Why a vacation matters for your health
- Unlike every other developed nation in the world, the U.S. has no mandated number of days off for employees.
- Meanwhile, workers in the United Kingdom get 28 days off, most of western Europe gets 25, laborers down under in Australia and New Zealand enjoy 20—and none of those totals include public holidays
- Start viewing vacation time as a non-negotiable—like the dentist or yearly checkup, it's a vital part of your health care, so start treating it as such.
January 30 is National Plan a Vacation Day. While it seems from Instagram that literally everyone you know is on a vacation or preparing for one, the statistics don’t bear that out, especially for Americans.
Do any of these sound familiar?
“My team will flounder without me there.”
“There will be too much work to make up for when I get back.”
“I try to take vacations, but by the time I realize I need time off, everything’s booked.”
These are just some of the reasons my American friends give for not using their vacation days—if they’re lucky enough to get paid days off.
Unlike every other developed nation in the world, the U.S. has no mandated number of days off for employees. About one-fourth of American workers get no paid vacation at all.
Those whose employers offer it receive an average of about 10 days a year. And 54% of American workers didn’t even use the days off they earned, according to Project Time Off.
Time off around the world
Meanwhile, workers in the United Kingdom get 28 days off, most of western Europe gets 25, laborers down under in Australia and New Zealand enjoy 20—and none of those totals include public holidays, which add on another 10 to 13 days per year in most countries.
While China only gets 5 mandated vacation days for the youngest workers (more as you advance), that doesn’t include semi-annual chunks of time off called “Golden Weeks.”
Why do so many Americans eschew vacations? It could be that because vacation time isn’t mandated, but up to employers. Perhaps it’s seen as some kind of bonus, rather than earned time off.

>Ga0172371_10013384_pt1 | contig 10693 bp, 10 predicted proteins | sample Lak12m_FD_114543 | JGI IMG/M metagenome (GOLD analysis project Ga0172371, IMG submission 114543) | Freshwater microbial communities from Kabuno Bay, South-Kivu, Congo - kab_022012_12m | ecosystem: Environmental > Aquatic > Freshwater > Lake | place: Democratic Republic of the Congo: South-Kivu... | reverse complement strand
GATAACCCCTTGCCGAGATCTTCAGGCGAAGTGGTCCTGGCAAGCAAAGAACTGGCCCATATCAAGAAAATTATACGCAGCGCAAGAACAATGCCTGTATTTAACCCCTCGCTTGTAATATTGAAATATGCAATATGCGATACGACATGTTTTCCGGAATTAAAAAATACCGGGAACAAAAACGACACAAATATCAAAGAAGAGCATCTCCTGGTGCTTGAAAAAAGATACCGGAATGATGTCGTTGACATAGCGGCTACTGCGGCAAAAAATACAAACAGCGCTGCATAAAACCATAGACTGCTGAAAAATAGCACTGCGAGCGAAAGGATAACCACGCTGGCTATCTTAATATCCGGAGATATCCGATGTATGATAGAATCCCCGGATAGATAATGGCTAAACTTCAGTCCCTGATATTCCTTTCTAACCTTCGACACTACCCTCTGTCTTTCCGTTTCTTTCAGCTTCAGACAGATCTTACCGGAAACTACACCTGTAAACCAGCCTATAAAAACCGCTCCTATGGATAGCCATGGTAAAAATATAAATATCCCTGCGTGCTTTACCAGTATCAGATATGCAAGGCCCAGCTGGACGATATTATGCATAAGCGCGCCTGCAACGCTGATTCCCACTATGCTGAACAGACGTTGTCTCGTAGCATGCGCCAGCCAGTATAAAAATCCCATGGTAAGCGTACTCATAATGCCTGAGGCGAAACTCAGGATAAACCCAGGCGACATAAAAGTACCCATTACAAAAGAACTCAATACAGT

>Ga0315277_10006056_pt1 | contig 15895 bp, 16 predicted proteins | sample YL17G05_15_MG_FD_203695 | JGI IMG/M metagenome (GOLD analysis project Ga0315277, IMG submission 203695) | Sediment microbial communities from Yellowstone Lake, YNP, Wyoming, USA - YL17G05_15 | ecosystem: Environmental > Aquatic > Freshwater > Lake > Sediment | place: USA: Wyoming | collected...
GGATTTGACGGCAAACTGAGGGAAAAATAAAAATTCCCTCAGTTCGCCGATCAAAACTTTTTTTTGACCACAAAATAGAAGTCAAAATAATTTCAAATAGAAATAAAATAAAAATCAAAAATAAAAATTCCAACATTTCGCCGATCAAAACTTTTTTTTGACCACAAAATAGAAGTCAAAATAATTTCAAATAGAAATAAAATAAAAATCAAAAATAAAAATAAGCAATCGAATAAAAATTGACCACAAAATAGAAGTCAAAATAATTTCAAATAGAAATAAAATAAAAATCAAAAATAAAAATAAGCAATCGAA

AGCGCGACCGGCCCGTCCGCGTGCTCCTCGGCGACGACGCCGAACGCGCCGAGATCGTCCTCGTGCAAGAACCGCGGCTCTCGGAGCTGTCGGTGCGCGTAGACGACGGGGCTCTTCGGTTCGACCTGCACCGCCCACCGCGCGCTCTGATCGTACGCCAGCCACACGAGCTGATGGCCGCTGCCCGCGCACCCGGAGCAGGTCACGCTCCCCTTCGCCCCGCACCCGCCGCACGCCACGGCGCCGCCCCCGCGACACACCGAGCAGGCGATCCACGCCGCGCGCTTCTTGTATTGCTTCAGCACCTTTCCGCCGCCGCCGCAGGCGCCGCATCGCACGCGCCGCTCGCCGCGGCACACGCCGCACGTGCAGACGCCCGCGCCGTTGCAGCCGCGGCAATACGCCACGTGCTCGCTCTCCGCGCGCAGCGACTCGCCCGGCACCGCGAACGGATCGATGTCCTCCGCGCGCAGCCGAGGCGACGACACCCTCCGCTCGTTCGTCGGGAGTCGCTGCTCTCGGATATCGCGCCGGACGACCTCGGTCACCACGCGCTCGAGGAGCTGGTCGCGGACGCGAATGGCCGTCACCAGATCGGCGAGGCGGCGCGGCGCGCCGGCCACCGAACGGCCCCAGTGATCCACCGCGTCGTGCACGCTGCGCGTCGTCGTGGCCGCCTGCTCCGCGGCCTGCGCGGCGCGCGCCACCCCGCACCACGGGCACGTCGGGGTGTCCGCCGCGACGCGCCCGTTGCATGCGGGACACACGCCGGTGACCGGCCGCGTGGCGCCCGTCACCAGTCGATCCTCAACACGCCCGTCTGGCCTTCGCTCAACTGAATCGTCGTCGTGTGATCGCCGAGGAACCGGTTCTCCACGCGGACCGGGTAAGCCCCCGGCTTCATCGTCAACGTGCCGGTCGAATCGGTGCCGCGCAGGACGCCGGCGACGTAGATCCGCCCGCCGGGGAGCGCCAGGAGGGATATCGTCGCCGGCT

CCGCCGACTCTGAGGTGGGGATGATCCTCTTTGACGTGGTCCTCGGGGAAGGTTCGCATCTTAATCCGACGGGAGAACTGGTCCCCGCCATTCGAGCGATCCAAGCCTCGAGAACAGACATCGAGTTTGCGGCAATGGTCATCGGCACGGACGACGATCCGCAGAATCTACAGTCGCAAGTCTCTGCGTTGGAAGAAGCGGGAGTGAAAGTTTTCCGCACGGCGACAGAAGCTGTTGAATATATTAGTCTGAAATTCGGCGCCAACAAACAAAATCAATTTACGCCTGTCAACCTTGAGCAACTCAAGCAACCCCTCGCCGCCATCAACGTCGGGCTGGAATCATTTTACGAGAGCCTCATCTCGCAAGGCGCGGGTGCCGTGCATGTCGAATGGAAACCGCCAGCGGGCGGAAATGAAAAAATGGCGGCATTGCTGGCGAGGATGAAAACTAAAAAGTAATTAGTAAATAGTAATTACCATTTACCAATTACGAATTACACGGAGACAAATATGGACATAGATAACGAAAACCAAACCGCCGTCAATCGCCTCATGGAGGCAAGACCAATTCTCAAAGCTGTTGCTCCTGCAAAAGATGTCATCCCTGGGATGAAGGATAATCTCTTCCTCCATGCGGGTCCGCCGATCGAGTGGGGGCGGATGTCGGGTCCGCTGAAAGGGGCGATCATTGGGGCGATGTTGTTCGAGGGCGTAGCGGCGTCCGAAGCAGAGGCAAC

Or maybe it’s because the United States doesn’t have a strong vacation culture: Many American kids grew up with parents who didn’t receive it or were also too busy to take time off.
When those children start working themselves, they don’t know what to do with their time off because they never learned it from their parents. It’s hard to value something that’s never been experienced.
The 1992 Framingham Heart Study, which still stands as the gold standard for long-term health studies, tracked workers over 20 years. sIt found that “men who don’t take vacations were 30% more likely to have heart attack and for women it went up to 50%,” according to Brigid Schulte, author of “Overwhelmed: Work, Love & Play When No One has the Time” and the director of the Better Life Lab at the New America Foundation.
Those numbers hold true even after researchers took into account other health factors like diabetes, cigarette smoking, income levels and obesity. The conclusions from the study have been backed up by other similar research studies.
“It shows how the body reacts to a lifestyle of stress. This is real evidence that vacations are important to your physical health,” Elaine Eaker, a coauthor of the study, told the New York Times.
Travel reduces stress
Researchers have also found that vacation is also valuable for mental health and well-being.
“Vacation is essential to reset and remind yourself that career is not the be-all and end-all. There are other facets to a healthy existence [outside work],” said Sherry Amatenstein, a New York City-based therapist and editor of the anthology “How Does That Make You Feel? True Confessions from Both Sides of the Therapy Couch.”
That mental break doesn’t just feel good. It also benefits businesses — which is probably why even though Western European workers have more time off than the US does, generous vacation policies haven’t been found to affect productivity.
Schulte says that all the research points in the same direction. Those who don’t take time off are “sicker, less productive, stressed, and more anxious and depressed—that affects your work as well.”
She says it behooves managers, CEOs and leaders to create systems that prioritize a culture of vacation.
Requiring workers to take time off or including vacation planning as a part of performance reviews are two ways to make sure time off is used—all of which will benefit the bottom line.
For the individual, it might sound strange, but vacations take practice, said Schulte. “The more we take that time, the more we want it,” she said.
So, how do you get in the vacation habit? Like any other goal, it requires planning.
“The key reason people give for not taking vacations is that they don’t feel they can leave work,” says Schulte, but you can if you’re organized.
Start by “writing in your calendar beforehand when to schedule time for a trip,” said Amatenstein. Once the vacation is in your schedule—even if it’s six or eight months from now—you can organize around it.
Look at your workflow. In your own schedule, “clarify your priorities, delegate, and talk openly with your colleagues about your time off,” says Schulte, so it’s not an unexpected surprise when you’re out of town.
Schulte says that planning will force you to prioritize your goals over time and can be a net benefit, helping you work smarter and more efficiently.
Start viewing vacation time as a non-negotiable—like the dentist or yearly checkup, it’s a vital part of your health care, so start treating it as such.
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